Yates town supervisor says NY not doing ‘clean government’ in promoting clean energy

Posted 1 July 2019 at 4:31 pm


On April 23, 2019, the New York State Energy Research and Development Authority (NYSERDA) announced their third annual solicitation for large-scale renewable energy proposals under the state’s Clean Energy Standard.  NY taxpayers concerned about the rapid increase in sprawling industrial wind projects should take heed.

There seems to be a conflict of interest between NYSERDA, the Department of Environmental Conservation (DEC), industrial wind developers and the NYS Article 10 Board on Electric Generation Siting and the Environment (the Siting Board).  Two of the seven members of the Siting Board who decide if a project is approved are NYSERDA and the DEC.

NYSERDA is a public, billion-dollar-plus corporation which operates beyond the oversight of the NYS Legislature.  Where does their money come from?  You and me, the ratepayers, when we pay our electric bill each month.

Looking for that line item on your electric bill?  You won’t find it – it is masked and will remain so by order of the NYS Department of Public Service (DPS).

That’s right, every time New Yorkers pay for electricity we are adding an undisclosed amount of our money to what NYSERDA affectionately calls their Green Bank.  And where does the Green Bank money go?  A sizeable portion is “awarded” to industrial wind developers under the Clean Energy Standard solicitations mentioned above.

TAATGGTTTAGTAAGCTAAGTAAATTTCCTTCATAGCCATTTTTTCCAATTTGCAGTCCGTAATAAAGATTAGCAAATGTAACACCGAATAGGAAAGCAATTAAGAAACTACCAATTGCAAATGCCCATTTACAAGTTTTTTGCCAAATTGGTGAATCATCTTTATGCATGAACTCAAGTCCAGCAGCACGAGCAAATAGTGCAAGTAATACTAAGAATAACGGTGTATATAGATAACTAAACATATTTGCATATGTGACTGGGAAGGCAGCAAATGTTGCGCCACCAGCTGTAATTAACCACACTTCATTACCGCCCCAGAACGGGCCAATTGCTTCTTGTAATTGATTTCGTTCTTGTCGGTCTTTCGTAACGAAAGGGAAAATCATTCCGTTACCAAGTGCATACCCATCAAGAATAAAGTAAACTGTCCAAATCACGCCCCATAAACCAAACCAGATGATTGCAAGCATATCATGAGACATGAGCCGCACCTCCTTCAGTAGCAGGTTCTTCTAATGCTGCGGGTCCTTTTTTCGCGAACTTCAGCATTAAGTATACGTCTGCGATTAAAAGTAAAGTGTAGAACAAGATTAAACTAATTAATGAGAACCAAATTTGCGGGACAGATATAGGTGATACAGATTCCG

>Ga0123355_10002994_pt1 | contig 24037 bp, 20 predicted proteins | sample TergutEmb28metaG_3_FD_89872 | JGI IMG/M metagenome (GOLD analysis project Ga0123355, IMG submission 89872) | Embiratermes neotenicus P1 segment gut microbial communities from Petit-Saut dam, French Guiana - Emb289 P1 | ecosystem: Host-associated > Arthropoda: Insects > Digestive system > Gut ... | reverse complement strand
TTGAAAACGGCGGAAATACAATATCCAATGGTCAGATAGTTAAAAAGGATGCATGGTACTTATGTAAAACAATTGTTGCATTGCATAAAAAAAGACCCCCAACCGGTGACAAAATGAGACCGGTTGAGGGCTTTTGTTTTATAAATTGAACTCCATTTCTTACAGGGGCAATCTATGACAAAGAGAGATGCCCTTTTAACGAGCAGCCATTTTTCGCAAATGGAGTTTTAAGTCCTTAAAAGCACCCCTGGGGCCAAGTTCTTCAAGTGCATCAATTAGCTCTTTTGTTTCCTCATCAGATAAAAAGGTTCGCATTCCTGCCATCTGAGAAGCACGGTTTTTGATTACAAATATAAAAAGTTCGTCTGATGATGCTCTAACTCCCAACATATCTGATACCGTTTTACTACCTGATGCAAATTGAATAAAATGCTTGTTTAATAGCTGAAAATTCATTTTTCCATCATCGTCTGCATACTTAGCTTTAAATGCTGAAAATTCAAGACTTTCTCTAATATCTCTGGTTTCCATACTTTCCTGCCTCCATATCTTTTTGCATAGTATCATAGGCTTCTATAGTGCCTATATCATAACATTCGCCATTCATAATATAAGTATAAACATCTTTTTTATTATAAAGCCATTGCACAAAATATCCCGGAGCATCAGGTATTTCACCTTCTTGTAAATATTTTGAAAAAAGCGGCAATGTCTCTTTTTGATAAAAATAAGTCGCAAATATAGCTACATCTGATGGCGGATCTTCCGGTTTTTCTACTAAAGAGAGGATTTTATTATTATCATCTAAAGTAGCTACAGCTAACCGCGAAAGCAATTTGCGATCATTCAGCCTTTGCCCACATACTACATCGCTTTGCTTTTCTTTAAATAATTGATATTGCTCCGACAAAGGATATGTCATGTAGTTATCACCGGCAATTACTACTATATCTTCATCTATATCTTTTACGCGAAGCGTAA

It’s bad enough that our money is being funneled to this corporation and then redistributed as they see fit, but it gets worse.  The NYSERDA grant decision-making process and the actual amounts awarded are completely concealed from New Yorkers.  It is our money, but not our decision, and not the decision of any of the lawmakers we elect.

Shockingly, in many cases, the NYSERDA grants are awarded before the developers have even filed their application to the DPS for the Siting Board review process.  That process involves 41 detailed exhibits to be submitted, examined and subjected to hearings and cross-examination.

NYSERDA’s January 2019 press release announcing the results of last year’s solicitation awarded funding to 20 projects including Apex Clean Energy’s Heritage Wind project in Barre.  At the time, Apex hadn’t filed their Heritage Wind application.  They still haven’t.

In NYSERDA’s press release, Alicia Barton (NYSERDA CEO) and Basil Seggos (DEC Commissioner) praised the developers and their, “community engagement and responsible siting considerations (Barton),” and touted NYSERDA’s “rigorous review process (Seggos).”

What “community engagement?” What “rigorous review?”  Perhaps we should toss out the 41 exhibits of Article 10 and simply rely on NYSERDA’s rigorous review, after all, it was good enough for NYSERDA.

Meanwhile, hasn’t NYSERDA literally put our money where its mouth is?

Sure, one might argue that the NYSERDA funding is only given to the developer if and when the project is approved.   However, this begs the question: How can NYSERDA remain an impartial voting member of the Siting Board?

Finally, guess who sits on the board of directors of NYSERDA where their billion-dollar Green Bank finger is tipping the scales of justice?  Right, the DEC Commissioner.

Welcome to New York. Clean energy?  How about clean government?

Jim Simon

Yates Town Supervisor